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"The safe place for your coins." "Store your coins with Trezor." "Hardware wallet is the safest way to manage & trade your cryptocurrencies."


"In 2018, Reich along with a friend decided to spend $50,000 worth of Bitcoin on Theta tokens, which were valued at just 21 cents back then." "Initially, the tokens were held on a China-based exchange but within weeks after a broad crackdown on cryptocurrency by the Chinese government, they had to transfer everything to a hardware wallet."


"When an investor named Dan Reich wanted to withdraw his $50,000 Theta (THETA) investment from his wallet in 2018, he realized that he forgot the password of his Trezor One wallet at that exact time." "After deciding to cash out an original investment of roughly $50,000 in Theta in 2018, Dan Reich, an NYC-based entrepreneur, and his friend realized that they had lost the security PIN to the Trezor One on which the tokens were stored. After unsuccessfully trying to guess the security PIN 12 times, they decided to quit before the wallet automatically wiped itself after 16 incorrect guesses." "The user who entered the security password incorrectly 12 times stopped without the 16th incorrect entry. 16. Incorrect password entry, all assets are automatically deleted. However, the investment rose to $2 million over time, and Reich reached out to Kingpin on this issue."


"Hacker Joe Grand, who lives in Portland and is also known as “Kingpin”, actually revealed everything with a YouTube video." "Joe explained he was able to access the PIN needed to get into the funds by using the fault injection attack- which changes the security of the microchips in the hardware to read the RAM."


"I was contacted to hack a Trezor One hardware wallet and recover $2 million worth of cryptocurrency (in the form of THETA). Knowing that existing research was already out there for this device, it seemed like it would be a slam dunk. Little did I realize the project would turn into a roller coaster ride with over three months of experimentation, failures, successes, and heart-stopping moments. It reminded me that hacking is always unpredictable, exciting, and educational, no matter how long you've been doing it. In this case, the stakes were higher than normal: I only had one chance to get it right."


"The key to this hack was that during a firmware update, the Trezor One wallets temporarily move the PIN and key to RAM, only to later move them back to flash once the firmware is installed. Grand found that in the version of firmware installed on Reich’s wallet, this information was not moved but copied to the RAM, which means that if the hack fails and the RAM is erased, the information about the PIN and key would still be stored in flash."


"Kingpin managed to find the password after 12 weeks of work. In fact, the key to this hack was the software replacement of Trezor One. Grand noticed that a Trezor One software update had begun saving the PIN and keyword to the Trezor One’s RAM drive. Using what was then known as a fault injection attack, the hacker hacked the RAM drive and displayed the password there."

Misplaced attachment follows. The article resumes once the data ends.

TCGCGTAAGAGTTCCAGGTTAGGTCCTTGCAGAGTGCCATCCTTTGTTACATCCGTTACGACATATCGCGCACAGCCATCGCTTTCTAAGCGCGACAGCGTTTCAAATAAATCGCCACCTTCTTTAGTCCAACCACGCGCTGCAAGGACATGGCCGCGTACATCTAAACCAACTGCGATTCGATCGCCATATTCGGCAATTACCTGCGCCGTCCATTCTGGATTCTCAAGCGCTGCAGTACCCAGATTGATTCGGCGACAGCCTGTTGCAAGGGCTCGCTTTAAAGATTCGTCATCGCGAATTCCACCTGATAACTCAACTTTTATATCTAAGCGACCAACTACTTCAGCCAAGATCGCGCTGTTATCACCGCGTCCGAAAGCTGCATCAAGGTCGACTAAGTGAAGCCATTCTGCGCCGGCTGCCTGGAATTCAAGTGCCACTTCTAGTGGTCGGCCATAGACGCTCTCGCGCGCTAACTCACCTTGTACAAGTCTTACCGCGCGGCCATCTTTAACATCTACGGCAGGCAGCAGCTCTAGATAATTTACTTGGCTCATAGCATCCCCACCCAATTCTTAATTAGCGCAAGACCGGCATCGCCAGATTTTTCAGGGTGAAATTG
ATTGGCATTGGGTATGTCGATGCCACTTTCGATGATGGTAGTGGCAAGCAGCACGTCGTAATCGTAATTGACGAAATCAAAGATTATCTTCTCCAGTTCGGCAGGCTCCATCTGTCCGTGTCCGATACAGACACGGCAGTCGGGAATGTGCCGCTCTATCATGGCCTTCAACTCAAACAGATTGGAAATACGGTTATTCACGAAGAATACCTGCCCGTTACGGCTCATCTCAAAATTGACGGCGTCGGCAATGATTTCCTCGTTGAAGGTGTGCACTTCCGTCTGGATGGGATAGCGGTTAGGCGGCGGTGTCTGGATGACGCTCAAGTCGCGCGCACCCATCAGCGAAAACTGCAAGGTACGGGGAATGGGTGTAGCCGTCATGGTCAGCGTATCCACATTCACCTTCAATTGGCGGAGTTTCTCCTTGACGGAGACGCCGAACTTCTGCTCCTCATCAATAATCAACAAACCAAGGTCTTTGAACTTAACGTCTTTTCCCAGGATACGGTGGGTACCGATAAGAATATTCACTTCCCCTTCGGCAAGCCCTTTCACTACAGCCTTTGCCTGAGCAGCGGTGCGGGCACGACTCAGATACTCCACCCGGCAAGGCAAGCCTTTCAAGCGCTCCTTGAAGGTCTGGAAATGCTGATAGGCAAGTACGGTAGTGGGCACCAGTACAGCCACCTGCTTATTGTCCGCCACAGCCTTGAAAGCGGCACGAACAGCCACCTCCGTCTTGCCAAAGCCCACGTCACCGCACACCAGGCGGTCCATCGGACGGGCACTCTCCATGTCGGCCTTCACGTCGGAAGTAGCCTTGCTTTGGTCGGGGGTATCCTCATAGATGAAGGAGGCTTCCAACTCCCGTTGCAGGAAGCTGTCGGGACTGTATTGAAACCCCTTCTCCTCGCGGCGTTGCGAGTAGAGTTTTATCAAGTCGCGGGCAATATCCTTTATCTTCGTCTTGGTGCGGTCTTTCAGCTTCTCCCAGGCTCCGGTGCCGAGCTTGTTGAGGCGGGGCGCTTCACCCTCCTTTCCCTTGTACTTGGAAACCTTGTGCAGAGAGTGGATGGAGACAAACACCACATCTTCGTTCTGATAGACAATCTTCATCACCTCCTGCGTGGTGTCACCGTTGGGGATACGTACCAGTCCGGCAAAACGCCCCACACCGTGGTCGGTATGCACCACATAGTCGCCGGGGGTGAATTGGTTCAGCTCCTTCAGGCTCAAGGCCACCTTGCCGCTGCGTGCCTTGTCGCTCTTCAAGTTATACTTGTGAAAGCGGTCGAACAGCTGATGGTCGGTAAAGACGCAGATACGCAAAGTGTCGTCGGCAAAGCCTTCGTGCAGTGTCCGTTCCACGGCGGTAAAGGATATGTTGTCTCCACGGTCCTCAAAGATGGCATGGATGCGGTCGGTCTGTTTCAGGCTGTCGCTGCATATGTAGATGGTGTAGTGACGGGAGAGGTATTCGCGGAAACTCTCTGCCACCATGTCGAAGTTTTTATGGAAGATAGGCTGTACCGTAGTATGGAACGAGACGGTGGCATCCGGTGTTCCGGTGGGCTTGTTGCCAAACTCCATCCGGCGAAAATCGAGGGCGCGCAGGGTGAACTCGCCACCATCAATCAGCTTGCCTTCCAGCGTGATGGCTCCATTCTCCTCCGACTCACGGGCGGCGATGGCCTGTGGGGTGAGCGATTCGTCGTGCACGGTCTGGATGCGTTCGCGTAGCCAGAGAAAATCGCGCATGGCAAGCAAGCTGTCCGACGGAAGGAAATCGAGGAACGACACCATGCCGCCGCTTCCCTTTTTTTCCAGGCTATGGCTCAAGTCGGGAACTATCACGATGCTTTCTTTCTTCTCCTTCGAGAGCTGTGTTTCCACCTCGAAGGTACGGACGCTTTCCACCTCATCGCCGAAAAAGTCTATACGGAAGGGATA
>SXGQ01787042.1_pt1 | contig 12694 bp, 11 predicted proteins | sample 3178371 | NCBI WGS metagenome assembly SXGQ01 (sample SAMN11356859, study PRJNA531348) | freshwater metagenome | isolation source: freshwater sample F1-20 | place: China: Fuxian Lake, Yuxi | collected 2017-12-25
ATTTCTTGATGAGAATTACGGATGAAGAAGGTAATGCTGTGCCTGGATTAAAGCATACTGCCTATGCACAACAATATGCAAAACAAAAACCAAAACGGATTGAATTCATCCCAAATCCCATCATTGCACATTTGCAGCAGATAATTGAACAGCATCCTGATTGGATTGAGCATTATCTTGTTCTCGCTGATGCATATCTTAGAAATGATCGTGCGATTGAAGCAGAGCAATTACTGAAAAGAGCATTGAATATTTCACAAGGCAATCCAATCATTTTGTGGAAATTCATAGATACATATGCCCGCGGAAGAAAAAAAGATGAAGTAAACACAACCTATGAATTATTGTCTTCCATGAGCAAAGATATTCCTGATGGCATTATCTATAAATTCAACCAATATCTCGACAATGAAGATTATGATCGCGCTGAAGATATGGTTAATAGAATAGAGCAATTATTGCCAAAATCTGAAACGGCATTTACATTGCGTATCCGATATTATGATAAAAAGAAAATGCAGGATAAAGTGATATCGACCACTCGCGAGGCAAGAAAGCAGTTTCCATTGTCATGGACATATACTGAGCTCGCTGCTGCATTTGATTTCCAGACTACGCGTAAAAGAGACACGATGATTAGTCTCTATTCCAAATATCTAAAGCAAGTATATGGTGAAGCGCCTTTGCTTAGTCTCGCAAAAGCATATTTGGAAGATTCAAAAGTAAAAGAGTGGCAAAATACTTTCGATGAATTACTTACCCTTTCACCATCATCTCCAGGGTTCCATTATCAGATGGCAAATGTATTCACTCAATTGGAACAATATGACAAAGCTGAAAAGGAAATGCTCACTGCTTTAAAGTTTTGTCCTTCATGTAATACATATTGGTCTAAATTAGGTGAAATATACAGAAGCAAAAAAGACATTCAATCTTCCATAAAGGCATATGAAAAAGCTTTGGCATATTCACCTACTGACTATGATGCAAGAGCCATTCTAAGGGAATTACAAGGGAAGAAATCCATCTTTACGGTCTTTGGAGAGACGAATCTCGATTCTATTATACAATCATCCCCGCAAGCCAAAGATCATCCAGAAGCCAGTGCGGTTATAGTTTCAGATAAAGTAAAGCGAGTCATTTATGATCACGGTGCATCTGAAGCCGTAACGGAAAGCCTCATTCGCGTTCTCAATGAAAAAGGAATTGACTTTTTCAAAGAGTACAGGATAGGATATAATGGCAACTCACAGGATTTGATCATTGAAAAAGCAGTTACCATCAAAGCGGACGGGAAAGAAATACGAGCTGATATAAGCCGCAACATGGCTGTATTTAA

"We are basically causing misbehavior on the silicon chip inside the device in order to defeat security." "After using a fault injection attack — a technique that alters the voltage going to the chip — Grand was able to surpass the security the microcontrollers have to prevent hackers from reading RAM, and obtained the PIN needed to access the wallet and the funds." "And what ended up happening is that I was sitting here watching the computer screen and saw that I was able to defeat the security, the private information, the recovery seed, and the pin that I was going after popped up on the screen."


"According to a recent tweet from Trezor, this vulnerability, which allows the pin to be read from the wallet’s RAM, is an older one that has already been fixed for newer devices." "Trezor, in a tweet, noted that this could only be possible for older ones of the hardware since it has been fixed in newer devices." "But unless drastic changes are introduced to the microcontroller, the fault injection attacks will still be posing a threat"


"Hi, we just want to add that the vulnerability was already fixed, and all new devices are shipped with a fixed bootloader. Thanks to @saleemrash1d for his security audit."


"Hi, this is an outdated exploit that is not a concern for current users and that we fixed in 2017, right after a report we received through our responsible disclosure program. The attack requires physical access to the device & there is no record of any funds being compromised."


"[T]he vulnerability was fixed by following a firmware update. If your device is updated to firmware 1.8.0 or higher, you are not affected. We suggest always updating Trezor to the latest version (you can check your current FW version in the devices settings section)."

Early model Trezor hardware wallets were vulnerable to a fault injection attack, since they would put the PIN and key into RAM during the firmware update process. These wallets could be exploited if an adversary gained physical access to the wallet, since they could potentially trigger a firmware update and read the private key off the RAM. This was used to recover $2m worth of funds for a user who forgot their password to access their funds.


In general, it should be assumed that a sophisticated adversary with physical access to a hardware wallet could be able to extract the private key information. You can protect against this attack vector by storing wallets securely, setting up a multi-sig, or clearing the wallet data and only keeping the backup seed phrases stored securely. (Backup seed phrases offer more options for secure storage/transport as compared with a physical device.)


Check Our Framework For Safe Secure Exchange Platforms

Sources And Further Reading

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